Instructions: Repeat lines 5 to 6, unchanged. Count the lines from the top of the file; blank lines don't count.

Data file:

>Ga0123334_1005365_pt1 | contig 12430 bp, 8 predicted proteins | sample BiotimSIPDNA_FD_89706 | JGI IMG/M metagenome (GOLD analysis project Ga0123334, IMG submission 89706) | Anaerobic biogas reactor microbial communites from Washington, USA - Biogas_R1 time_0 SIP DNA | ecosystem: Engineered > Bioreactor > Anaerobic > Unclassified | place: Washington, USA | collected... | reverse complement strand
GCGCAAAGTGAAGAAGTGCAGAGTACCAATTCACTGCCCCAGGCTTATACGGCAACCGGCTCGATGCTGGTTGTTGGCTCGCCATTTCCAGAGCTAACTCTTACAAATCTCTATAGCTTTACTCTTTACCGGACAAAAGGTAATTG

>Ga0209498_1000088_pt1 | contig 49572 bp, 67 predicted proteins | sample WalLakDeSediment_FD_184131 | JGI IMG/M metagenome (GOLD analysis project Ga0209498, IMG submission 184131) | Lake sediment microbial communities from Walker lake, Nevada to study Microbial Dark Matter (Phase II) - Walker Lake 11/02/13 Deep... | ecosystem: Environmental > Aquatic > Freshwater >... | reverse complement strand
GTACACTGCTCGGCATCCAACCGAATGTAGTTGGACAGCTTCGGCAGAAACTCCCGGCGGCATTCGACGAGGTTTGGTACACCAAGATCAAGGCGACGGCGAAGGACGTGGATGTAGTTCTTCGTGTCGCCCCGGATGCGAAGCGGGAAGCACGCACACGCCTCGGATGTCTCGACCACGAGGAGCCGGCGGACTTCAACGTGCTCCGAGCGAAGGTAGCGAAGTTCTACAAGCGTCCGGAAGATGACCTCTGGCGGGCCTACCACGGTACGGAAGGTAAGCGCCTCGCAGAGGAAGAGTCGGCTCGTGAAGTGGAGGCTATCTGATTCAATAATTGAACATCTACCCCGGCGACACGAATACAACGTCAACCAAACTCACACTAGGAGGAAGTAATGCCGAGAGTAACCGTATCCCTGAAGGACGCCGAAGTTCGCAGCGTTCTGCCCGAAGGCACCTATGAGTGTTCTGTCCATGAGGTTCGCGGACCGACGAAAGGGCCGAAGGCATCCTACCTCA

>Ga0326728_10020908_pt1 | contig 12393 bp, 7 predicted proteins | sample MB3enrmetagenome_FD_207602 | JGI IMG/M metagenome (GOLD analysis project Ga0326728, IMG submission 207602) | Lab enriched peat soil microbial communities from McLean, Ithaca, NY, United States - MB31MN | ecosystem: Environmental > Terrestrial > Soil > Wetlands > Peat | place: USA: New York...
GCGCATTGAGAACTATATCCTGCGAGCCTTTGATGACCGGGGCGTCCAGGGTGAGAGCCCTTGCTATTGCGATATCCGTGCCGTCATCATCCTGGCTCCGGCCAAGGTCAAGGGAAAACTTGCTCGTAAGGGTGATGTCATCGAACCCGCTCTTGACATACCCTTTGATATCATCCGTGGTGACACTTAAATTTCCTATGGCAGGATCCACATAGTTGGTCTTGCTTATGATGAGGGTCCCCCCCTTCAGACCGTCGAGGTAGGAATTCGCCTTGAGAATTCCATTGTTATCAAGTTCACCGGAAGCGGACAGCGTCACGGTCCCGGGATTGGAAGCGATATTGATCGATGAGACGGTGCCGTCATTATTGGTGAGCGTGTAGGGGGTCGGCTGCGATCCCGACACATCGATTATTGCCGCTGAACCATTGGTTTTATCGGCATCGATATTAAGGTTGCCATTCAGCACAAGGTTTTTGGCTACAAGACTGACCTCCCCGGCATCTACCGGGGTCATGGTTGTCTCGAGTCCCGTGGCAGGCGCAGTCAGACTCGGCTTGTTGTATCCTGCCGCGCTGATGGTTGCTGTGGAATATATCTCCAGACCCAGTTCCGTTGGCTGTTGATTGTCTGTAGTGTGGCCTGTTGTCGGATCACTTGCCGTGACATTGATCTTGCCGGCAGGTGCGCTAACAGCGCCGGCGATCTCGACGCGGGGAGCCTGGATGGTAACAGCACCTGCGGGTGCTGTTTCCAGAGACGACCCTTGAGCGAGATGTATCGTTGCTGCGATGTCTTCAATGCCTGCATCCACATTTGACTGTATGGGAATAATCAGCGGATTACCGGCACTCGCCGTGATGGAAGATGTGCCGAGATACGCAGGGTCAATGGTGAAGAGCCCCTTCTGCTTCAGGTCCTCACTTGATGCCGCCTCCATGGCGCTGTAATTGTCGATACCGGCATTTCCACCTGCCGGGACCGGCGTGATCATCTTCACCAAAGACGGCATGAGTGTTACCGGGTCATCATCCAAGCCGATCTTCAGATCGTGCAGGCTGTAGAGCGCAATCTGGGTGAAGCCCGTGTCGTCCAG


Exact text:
>Ga0326728_10020908_pt1 | contig 12393 bp, 7 predicted proteins | sample MB3enrmetagenome_FD_207602 | JGI IMG/M metagenome (GOLD analysis project Ga0326728, IMG submission 207602) | Lab enriched peat soil microbial communities from McLean, Ithaca, NY, United States - MB31MN | ecosystem: Environmental > Terrestrial > Soil > Wetlands > Peat | place: USA: New York...
GCGCATTGAGAACTATATCCTGCGAGCCTTTGATGACCGGGGCGTCCAGGGTGAGAGCCCTTGCTATTGCGATATCCGTGCCGTCATCATCCTGGCTCCGGCCAAGGTCAAGGGAAAACTTGCTCGTAAGGGTGATGTCATCGAACCCGCTCTTGACATACCCTTTGATATCATCCGTGGTGACACTTAAATTTCCTATGGCAGGATCCACATAGTTGGTCTTGCTTATGATGAGGGTCCCCCCCTTCAGACCGTCGAGGTAGGAATTCGCCTTGAGAATTCCATTGTTATCAAGTTCACCGGAAGCGGACAGCGTCACGGTCCCGGGATTGGAAGCGATATTGATCGATGAGACGGTGCCGTCATTATTGGTGAGCGTGTAGGGGGTCGGCTGCGATCCCGACACATCGATTATTGCCGCTGAACCATTGGTTTTATCGGCATCGATATTAAGGTTGCCATTCAGCACAAGGTTTTTGGCTACAAGACTGACCTCCCCGGCATCTACCGGGGTCATGGTTGTCTCGAGTCCCGTGGCAGGCGCAGTCAGACTCGGCTTGTTGTATCCTGCCGCGCTGATGGTTGCTGTGGAATATATCTCCAGACCCAGTTCCGTTGGCTGTTGATTGTCTGTAGTGTGGCCTGTTGTCGGATCACTTGCCGTGACATTGATCTTGCCGGCAGGTGCGCTAACAGCGCCGGCGATCTCGACGCGGGGAGCCTGGATGGTAACAGCACCTGCGGGTGCTGTTTCCAGAGACGACCCTTGAGCGAGATGTATCGTTGCTGCGATGTCTTCAATGCCTGCATCCACATTTGACTGTATGGGAATAATCAGCGGATTACCGGCACTCGCCGTGATGGAAGATGTGCCGAGATACGCAGGGTCAATGGTGAAGAGCCCCTTCTGCTTCAGGTCCTCACTTGATGCCGCCTCCATGGCGCTGTAATTGTCGATACCGGCATTTCCACCTGCCGGGACCGGCGTGATCATCTTCACCAAAGACGGCATGAGTGTTACCGGGTCATCATCCAAGCCGATCTTCAGATCGTGCAGGCTGTAGAGCGCAATCTGGGTGAAGCCCGTGTCGTCCAG